I’ve always said, and truly believed, that mental illness has no stigma compared to physical illness. However, recently I’ve experienced symptoms that can have either a physical or a mental cause. I didn’t hesitate to schedule appointments for various tests to determine a physical cause, but when the neurologist suggested I see a psychiatrist, I resisted. I decided to wait until I complete the imaging and other exams that might reveal a physical cause, and only if no physical cause can be found will I schedule a psychiatric evaluation.
Why is a psychiatric evaluation more frightening than MRIs and EEGs? I’ve tried to determine why I so immediately and vigorously denied the possibility that I have a mental, rather than a physical, illness. It seems that what frightens me so much is that physical disease does not change my personality. I’m still the same person, just the same person with diabetes or fibromyalgia or COPD or kidney disease. But mental illness may change the essence of who I am. My behavior may change; my ability to show my love for family and friends may lessen; my control of my own actions may vanish.
What I said to loved ones after my neurology appointment reveals my reaction. “I don’t have Parkinson’s,” I said. “I’m just crazy!” Praise God that the neurologist ruled out Parkinson’s as a cause of my symptoms. Now I’m praying that the cause is something that is curable or at least treatable.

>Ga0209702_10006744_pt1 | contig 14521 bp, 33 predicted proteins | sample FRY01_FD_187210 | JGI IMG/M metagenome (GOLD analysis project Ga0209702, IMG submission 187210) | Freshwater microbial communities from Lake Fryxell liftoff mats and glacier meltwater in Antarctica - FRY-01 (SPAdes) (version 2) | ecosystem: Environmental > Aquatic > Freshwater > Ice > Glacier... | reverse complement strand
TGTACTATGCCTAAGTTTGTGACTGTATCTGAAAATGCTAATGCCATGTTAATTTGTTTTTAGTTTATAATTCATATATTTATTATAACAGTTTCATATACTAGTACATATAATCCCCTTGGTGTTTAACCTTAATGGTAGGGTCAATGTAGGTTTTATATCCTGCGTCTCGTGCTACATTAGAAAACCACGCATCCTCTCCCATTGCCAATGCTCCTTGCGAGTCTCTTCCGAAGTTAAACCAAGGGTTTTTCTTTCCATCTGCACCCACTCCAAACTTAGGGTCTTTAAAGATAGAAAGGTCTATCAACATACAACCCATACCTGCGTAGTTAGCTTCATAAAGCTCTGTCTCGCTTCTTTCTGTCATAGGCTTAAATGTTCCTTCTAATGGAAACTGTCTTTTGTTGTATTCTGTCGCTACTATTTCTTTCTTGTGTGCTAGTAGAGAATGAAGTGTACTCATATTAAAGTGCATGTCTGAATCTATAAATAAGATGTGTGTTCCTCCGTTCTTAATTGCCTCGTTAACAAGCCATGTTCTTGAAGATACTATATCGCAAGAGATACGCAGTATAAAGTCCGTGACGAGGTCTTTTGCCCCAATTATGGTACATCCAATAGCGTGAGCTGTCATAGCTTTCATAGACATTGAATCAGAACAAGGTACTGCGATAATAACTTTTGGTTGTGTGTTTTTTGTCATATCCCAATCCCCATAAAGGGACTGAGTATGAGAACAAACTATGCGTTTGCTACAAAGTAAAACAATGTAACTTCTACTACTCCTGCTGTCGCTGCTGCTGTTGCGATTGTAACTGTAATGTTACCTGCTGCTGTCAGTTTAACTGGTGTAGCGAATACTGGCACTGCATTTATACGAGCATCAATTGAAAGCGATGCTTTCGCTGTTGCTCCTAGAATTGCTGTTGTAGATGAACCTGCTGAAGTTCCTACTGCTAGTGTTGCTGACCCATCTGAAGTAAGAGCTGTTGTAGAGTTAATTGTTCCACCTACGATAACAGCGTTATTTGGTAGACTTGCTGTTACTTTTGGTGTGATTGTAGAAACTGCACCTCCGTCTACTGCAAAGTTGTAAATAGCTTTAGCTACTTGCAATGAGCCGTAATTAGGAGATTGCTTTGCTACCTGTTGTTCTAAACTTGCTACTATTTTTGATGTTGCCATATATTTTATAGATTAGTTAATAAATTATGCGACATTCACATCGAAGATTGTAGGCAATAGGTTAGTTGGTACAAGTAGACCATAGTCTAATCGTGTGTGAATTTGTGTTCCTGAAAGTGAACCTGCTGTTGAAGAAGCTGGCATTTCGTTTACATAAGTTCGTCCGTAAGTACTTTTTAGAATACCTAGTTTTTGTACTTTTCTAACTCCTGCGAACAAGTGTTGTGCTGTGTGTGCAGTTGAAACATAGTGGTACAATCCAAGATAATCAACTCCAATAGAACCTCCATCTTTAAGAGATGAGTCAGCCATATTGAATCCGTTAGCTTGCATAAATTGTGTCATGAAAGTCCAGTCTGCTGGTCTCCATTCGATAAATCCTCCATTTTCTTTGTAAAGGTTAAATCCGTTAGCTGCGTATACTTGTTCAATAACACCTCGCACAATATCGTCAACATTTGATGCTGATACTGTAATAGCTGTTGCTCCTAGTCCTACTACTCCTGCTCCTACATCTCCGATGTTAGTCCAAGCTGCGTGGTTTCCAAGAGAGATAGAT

May is Mental Health Awareness Month. This year’s theme is #MoreThanEnough.
It’s an opportunity for all of us to come together and remember the inherent value we each hold — no matter our diagnosis, appearance, socioeconomic status, background or ability. We want every person out there to know that if all you did was wake up today, that’s more than enough. No matter what, you are inherently worthy of more than enough life, love and healing. Showing up, just as you are, for yourself and the people around you is more than enough.NAMI: National Alliance on Mental Illness
Everyone, regardless of health, social status, prior history, or anything else that limits ability and stigmatizes, is worthy and valuable. We are created in the image of God, and we reflect our perfect Creator. The idea that I might have a mental illness made me feel “less than,” and I regret that knee-jerk reaction. I’m embarrassed that I, at least temporarily, believed the lie that if I have a mental illness, I am not enough, not good enough, not worthy enough. I am equally valuable whether my symptoms are caused by mental illness or physical illness. Of course, I need appropriate treatment to eliminate or alleviate the symptoms, but whether I have physical illness or mental illness, I am worthy and valuable as a child of God, created in the image of my Maker.
Last year, I wrote about mental health awareness from the standpoint of someone who has never had personal experience, though I have several loved ones who have some form of mental illness. This year is different. Whatever the cause of my symptoms turns out to be, this experience had given me a different perspective, a very personal one.